Many nutritionists worry that people will eat more poorly in these troubled economic times. Already, the grocery chain Whole Foods is seeing a sharp drop in income while McDonald’s (home of the dollar menu) is seeing a slight increase in their profits.
But, cutting back on your grocery bills doesn’t have to mean expanding your waist line. In fact, when done properly, eating healthily can actually be cheaper than eating normally. Elite athletes consume “cheap” food as a matter of course: eggs, rice, tuna, fruits, vegetables, nuts and milk among other things. There is no need to buy salmon or lobster to get your protein. Buy cheap fish. Good nutrients can be found in very cheap foods.
People who choose not to eat healthy meals now will have expensive bills to pay in the long run. They miss more work, need surgery for heart attacks and knee replacements, and fall for all kinds of gimmicks and magic pills to cure their ails. In the long run, “cheap” food isn’t really cheap after all.
Here is one meal that can be healthy and cheap.
Breakfast: The Most Important Meal of the Day
The most important meal of the day is breakfast. If you want to cut your grocery bill, look for ways to provide a wholesome meal for less money first thing in the morning. Much of what we eat for “breakfast” is really dessert. A donut, for example, has up to 360 calories and 6 grams of trans fats. This is not the best way to start the day.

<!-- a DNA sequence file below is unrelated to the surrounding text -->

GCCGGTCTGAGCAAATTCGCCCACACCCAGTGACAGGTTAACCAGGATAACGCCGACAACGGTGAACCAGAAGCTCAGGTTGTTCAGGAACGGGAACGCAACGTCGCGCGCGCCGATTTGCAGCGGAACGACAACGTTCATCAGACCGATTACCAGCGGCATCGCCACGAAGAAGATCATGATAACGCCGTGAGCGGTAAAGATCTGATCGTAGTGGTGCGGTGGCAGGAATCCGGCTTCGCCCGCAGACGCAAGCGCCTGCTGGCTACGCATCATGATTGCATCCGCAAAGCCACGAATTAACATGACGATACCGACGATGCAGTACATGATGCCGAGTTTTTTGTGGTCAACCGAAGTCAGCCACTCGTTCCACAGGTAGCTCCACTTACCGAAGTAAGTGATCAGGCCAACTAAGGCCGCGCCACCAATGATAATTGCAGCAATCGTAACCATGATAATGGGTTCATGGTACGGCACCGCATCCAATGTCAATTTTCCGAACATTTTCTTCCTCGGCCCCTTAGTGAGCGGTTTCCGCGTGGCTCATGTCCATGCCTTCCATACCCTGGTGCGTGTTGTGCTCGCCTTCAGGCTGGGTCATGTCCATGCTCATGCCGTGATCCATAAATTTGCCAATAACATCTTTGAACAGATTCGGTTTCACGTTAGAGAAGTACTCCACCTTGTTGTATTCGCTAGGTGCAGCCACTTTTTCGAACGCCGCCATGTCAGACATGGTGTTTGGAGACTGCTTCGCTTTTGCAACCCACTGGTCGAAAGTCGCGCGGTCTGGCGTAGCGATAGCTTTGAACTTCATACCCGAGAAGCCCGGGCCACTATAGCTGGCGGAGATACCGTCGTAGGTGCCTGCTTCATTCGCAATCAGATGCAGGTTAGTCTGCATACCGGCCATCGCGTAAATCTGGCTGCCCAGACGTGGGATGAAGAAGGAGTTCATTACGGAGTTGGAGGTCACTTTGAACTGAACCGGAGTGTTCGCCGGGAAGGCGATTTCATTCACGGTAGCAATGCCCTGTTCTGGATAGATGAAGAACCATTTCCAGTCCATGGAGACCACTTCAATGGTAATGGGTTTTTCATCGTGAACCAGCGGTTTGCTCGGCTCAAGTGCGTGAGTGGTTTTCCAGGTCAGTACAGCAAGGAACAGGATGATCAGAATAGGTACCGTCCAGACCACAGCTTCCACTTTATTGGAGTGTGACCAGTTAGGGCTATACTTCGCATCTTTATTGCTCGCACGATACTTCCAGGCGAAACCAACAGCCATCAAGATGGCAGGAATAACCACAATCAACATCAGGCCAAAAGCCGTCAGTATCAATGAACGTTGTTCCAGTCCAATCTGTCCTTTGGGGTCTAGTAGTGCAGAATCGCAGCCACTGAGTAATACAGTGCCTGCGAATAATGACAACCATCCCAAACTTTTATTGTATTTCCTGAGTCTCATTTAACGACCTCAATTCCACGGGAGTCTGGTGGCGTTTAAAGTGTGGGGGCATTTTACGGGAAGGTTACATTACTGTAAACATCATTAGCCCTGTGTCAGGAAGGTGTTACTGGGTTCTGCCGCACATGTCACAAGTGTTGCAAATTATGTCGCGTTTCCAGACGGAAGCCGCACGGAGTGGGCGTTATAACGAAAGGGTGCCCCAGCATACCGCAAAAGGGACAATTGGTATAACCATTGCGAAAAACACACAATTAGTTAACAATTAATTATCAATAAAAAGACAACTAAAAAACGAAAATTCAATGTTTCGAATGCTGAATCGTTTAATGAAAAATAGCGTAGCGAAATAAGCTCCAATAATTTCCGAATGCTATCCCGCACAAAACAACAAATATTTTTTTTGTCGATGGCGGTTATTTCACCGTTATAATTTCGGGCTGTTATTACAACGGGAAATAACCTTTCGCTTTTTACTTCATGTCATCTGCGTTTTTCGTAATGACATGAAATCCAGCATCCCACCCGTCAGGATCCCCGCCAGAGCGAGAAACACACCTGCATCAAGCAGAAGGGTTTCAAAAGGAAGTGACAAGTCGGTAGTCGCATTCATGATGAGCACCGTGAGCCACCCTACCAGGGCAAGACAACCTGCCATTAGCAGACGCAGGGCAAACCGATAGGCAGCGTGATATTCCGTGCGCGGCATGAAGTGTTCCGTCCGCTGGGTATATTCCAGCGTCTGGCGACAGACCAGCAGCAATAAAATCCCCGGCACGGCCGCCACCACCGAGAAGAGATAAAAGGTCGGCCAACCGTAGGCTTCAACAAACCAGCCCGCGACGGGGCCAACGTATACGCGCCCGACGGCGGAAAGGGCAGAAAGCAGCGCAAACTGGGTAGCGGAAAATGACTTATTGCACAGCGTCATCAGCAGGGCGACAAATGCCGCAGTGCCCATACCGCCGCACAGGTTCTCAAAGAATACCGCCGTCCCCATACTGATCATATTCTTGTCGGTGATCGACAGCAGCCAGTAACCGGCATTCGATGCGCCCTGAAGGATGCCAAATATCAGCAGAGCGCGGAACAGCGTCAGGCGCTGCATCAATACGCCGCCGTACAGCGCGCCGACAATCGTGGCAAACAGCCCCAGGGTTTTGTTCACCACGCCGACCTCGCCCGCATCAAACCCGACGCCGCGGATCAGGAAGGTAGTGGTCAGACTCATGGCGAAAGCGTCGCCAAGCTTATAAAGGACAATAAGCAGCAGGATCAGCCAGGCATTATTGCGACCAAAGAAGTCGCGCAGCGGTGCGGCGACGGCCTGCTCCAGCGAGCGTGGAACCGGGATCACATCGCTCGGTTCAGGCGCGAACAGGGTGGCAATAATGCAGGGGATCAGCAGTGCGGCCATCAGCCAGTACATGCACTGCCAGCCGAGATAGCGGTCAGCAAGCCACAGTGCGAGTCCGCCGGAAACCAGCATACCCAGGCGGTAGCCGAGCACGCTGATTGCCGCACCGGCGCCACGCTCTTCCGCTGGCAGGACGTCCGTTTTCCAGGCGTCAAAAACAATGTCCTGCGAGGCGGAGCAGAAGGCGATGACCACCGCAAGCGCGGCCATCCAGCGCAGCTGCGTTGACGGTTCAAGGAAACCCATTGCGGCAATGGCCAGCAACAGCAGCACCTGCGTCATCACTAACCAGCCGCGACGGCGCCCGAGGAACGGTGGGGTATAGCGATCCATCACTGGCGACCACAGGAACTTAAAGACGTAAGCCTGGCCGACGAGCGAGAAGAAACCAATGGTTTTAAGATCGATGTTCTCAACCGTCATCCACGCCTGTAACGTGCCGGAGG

There are so many healthy options for breakfast. Choose from hot cereals, cold cereals, breakfast bars, eggs, bacon, sausage, frozen meals, and the list goes on. Breakfast is packaged fast and convenient for the busy consumer.
Serve the same things for a week or two at a time to cut down on what needs to be purchased. Each weekend, break the monotony by fixing a breakfast meal composed of all the favorites you don’t get during the week.
When buying cold cereal, the best way to save money is to purchase off-brands. Don’t spend the money on cold breakfast cereal with fancy names and lots of sugar. Look at the bottom of the aisle rather than at eye level to find these cheaper, healthier kinds of cereals.
You can purchase your breakfast staples in bulk. Instead of buying a box or can of oatmeal for four dollars, purchase a ten or twenty pound bag of rolled oats for a dollar more. A box containing five dozen eggs is more economical than buying a dozen eggs four times a month.
If you want to offer breakfast breads or muffins to your family, make your own. There are no preservatives in the muffins you make. Use fresh ingredients and substitute applesauce for a portion of the vegetable oil for a healthier choice. Make the muffins ahead of time and store them in the refrigerator or freezer to increase their longevity.
Breakfast doesn’t have to be expensive to be good. A little elbow grease and advanced preparation will provide even the busiest families with a hot breakfast each morning.
You can eat cheap, eat healthy and lose weight. Add a dose of common sense and away you go.